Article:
Funds were raised in India to support the campaign to secure the election of Indian representatives to the British parliament from British constituencies on the basis that while the British government ran India, Indian voters had no vote in elections. Deptford appears to have been selected as the battleground because its radical working class base were thought more likely to be sympathetic (this was before the formation of the Labour Party of course, when there was still a radical liberal current). His supporters included Florence Nightingale, who met him and invited his wife to her house.
Ghose was a figure at national Liberal gatherings in this period, including meeting Prime Minister Gladstone as part of an Indian delegation, and he took part in a mass meeting in Piccadilly against Britain's war in Sudan (Times April 3 1885). He was originally selected as a prospective candidate for Greenwich before switching to Deptford in time for the 1885 election.
In the 1885 general election campaign, Ghose attended many meetings across the area, ‘Accompanied by his son and daughter and brother’. He ‘spoke at a large open-air meeting in a field opposite New Cross Gate Station in June, presided over by Mr Osborne Morgan MP, who, according to Reynold’s Newspaper “referred to the fact that he was the first native Indian gentleman who had ever aspired to win… an English constituency"’ (Thacker). Other meetings took place at the New Cross Public Hall, St Peter’s Hall in Brockley, the Lecture Hall in Deptford High Street, and at Deptford Green.
Hundreds of people gathered outside the count at the St Paul’s Vestry Offices in Tanners Hill, where it was initially announced that Ghose had won. However in the final count he narrowly lost, securing 47.5% of the vote against the victorious Conservative candidate Evelyn (52.5%). In 1886, he again polled well with 3,055 votes (45.3%) against Evelyn’s 3,682 (54.7%). This was a very respectable result given the nature of the campaign against him, with the local paper arguing: ‘We retain all the objections we have ever expressed to the intrusion of this Oriental gentleman into our home politics and we know that his birth and religion [he was a Hindu] form a strong and natural objection in the minds of a large number of intelligent Christians in this country to his assuming a position of a parliamentary representative’. Never mind he intrusion of Britain into Indian home politics!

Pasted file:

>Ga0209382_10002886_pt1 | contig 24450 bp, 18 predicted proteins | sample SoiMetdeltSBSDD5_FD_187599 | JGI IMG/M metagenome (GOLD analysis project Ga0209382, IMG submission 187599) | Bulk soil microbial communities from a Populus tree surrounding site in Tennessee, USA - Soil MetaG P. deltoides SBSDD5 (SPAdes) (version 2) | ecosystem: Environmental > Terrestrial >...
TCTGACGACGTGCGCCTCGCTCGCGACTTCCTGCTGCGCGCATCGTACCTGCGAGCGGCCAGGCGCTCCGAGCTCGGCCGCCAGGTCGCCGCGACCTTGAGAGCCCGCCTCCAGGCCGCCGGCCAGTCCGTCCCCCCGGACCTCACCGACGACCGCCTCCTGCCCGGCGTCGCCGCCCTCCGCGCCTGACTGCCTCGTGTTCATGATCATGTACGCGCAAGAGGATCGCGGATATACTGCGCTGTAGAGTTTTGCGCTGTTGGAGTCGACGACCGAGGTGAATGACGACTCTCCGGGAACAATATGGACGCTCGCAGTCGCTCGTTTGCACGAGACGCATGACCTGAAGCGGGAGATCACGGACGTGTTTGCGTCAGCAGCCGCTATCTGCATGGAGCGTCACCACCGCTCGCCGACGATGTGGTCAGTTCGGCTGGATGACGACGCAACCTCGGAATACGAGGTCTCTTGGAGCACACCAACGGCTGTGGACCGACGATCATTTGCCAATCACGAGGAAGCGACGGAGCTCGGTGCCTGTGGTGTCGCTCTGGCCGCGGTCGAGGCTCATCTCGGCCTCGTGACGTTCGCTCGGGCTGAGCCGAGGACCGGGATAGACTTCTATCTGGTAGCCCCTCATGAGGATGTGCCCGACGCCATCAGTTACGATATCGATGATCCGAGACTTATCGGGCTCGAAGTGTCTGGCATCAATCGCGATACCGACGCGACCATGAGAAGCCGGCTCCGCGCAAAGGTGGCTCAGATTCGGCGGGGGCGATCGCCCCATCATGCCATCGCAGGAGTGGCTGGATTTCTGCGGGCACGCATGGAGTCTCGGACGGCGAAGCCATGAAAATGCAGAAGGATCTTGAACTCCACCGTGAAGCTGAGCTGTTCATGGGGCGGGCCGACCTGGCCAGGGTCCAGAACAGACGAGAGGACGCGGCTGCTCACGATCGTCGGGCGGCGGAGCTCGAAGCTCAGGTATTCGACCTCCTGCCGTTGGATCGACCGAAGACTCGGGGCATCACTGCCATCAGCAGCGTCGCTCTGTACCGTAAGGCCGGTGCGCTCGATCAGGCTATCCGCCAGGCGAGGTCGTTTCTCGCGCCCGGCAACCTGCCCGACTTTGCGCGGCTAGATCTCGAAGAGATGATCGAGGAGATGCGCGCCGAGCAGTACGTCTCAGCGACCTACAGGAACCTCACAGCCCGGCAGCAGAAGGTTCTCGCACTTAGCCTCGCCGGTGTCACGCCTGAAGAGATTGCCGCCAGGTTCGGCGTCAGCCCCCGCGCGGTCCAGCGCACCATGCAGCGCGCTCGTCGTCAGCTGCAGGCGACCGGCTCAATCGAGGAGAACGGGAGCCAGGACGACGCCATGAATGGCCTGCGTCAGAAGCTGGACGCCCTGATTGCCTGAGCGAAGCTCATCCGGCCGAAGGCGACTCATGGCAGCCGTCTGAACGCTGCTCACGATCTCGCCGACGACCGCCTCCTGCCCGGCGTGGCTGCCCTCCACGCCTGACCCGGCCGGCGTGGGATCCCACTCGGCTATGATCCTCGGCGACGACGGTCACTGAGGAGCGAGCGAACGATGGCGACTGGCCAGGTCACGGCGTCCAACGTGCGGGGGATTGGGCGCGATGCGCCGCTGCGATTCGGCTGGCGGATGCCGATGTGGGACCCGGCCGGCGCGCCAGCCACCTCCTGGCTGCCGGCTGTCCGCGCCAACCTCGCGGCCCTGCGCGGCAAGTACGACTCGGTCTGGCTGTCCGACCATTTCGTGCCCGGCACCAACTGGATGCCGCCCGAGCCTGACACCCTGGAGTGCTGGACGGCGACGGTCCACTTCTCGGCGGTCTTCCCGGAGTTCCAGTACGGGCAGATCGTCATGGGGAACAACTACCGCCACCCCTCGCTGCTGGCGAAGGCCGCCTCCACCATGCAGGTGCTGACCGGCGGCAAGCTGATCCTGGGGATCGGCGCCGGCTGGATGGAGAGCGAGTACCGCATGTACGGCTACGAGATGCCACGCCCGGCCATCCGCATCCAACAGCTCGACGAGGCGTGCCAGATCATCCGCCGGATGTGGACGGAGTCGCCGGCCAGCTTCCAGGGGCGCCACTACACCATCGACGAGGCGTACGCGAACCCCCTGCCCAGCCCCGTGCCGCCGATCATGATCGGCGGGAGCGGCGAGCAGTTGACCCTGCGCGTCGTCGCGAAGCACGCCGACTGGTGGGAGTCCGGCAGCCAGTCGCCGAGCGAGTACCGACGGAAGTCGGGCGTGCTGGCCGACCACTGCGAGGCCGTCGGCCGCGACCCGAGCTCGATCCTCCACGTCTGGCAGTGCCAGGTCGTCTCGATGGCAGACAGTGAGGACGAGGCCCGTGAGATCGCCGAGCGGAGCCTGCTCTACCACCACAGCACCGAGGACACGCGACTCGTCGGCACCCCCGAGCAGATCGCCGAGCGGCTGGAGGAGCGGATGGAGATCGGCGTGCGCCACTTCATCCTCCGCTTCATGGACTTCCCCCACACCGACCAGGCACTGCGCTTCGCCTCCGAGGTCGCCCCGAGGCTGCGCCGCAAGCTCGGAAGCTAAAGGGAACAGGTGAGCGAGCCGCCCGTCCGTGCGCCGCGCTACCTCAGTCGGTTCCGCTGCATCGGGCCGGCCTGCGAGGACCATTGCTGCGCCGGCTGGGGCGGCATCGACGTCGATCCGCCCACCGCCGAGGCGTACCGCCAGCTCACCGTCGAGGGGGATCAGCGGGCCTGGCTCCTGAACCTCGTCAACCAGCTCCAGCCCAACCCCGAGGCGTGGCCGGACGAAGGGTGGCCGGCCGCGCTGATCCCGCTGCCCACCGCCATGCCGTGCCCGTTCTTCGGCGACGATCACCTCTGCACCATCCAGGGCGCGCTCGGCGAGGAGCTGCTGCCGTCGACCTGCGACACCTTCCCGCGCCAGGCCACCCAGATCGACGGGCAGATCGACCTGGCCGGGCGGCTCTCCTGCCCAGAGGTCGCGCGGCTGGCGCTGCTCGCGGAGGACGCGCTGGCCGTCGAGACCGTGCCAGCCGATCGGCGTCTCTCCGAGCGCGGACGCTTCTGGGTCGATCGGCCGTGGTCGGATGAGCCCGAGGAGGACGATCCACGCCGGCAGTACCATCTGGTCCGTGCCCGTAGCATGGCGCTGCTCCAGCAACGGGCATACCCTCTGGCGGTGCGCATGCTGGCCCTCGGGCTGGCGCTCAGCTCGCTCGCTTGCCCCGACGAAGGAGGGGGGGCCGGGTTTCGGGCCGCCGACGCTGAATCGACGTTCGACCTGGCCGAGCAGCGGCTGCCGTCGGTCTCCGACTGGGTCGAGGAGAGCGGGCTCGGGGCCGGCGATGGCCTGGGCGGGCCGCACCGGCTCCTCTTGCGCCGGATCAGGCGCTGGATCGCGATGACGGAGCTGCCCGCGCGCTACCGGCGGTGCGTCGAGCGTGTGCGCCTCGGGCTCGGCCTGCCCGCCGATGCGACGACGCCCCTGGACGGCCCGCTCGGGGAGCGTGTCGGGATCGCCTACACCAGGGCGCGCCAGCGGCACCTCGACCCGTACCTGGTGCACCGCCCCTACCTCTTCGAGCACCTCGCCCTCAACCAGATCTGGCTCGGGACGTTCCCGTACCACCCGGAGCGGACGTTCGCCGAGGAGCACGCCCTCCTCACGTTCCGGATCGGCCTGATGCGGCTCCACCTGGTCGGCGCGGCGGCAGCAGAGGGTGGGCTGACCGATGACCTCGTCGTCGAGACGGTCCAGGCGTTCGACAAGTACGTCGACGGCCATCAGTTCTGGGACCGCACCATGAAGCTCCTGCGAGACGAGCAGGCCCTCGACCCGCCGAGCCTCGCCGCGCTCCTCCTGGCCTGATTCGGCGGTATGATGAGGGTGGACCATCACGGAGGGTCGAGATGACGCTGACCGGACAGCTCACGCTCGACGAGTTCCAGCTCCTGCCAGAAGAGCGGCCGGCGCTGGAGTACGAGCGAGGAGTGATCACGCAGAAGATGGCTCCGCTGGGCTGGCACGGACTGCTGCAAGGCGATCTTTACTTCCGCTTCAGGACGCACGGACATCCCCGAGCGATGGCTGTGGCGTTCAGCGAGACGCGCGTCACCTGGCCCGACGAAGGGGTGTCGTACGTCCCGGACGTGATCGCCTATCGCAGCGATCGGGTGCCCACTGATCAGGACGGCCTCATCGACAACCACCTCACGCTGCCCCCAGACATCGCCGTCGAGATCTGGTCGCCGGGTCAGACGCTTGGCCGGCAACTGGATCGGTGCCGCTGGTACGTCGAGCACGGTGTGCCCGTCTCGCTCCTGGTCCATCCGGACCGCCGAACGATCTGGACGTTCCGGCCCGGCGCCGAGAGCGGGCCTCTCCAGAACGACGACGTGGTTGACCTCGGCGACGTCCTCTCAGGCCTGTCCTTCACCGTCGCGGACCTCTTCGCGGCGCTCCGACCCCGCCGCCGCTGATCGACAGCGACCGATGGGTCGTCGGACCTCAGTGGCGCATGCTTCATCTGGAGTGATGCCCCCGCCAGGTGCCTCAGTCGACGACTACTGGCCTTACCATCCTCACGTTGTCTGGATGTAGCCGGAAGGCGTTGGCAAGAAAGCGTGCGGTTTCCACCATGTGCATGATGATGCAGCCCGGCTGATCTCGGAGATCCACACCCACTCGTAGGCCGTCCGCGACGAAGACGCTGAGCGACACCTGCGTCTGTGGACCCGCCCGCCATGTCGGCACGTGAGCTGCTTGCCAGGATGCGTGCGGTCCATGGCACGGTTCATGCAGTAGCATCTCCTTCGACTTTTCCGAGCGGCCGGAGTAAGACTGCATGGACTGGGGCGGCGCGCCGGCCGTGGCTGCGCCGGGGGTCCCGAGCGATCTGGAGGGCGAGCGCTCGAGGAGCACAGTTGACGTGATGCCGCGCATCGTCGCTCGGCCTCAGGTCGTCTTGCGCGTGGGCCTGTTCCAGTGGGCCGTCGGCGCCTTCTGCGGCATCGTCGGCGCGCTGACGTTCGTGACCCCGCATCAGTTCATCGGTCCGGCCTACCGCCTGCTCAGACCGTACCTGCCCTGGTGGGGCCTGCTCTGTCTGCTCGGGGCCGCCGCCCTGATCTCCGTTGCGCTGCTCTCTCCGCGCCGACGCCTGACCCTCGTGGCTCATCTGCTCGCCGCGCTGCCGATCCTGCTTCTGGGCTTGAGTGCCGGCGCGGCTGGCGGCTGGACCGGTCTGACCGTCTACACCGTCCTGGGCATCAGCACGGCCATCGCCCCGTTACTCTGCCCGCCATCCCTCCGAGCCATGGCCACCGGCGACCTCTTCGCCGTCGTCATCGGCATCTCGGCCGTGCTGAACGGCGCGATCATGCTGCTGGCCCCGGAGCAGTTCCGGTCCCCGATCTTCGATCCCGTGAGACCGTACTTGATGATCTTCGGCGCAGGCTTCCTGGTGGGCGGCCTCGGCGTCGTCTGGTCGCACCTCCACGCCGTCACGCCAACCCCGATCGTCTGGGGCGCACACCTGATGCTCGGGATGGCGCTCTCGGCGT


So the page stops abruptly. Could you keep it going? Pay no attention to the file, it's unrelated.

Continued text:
Ghose returned to India in January 1887 following a big meeting at the New Cross Public Hall (Times, 8 December 1886). Technically he may not have been the first person of Indian descent to stand for parliament - Ochterlony Sombre, of mixed Indian and Scottish descent, was elected to parliament in 1841. But Ghose was the first fully Indian candidate to stand for the British parliament. While he was unsuccessful he paved the way for the election of the first Indian MP, Dadabhai Naoroji, who pursuing the same Indian nationalist strategy was elected as Liberal MP for Finsbury Central in 1892.
Interestingly William John Evelyn, who defeated Ghose in 1885 and 1886, himself resigned as Conservative MP for Deptford in protest against the 'execrable tyranny' of coercive British rule in Ireland. And in the 1888 general election the Conservative candidate came within a few hundred votes of being defeated by another radical liberal candidate, Wilfrid Scawen Blunt, who was in prison in Ireland for his Home Rule activities. So perhaps in contrast to any assumptions about the xenophobic patriotic masses in Victorian London, half the population in Deptford voted for an Indian nationalist and then a pro-Irish prisoner in three successive elections in the 1880s.
Illustrations from The Graphic, 10 July 1886. See also a previous post on this episode at Caroline's Miscellany.
Lewisham History Journal is published by Lewisham Local History Society. It isn't available on-line but you get copies if you join the society - or you can read it in most Lewisham libraries.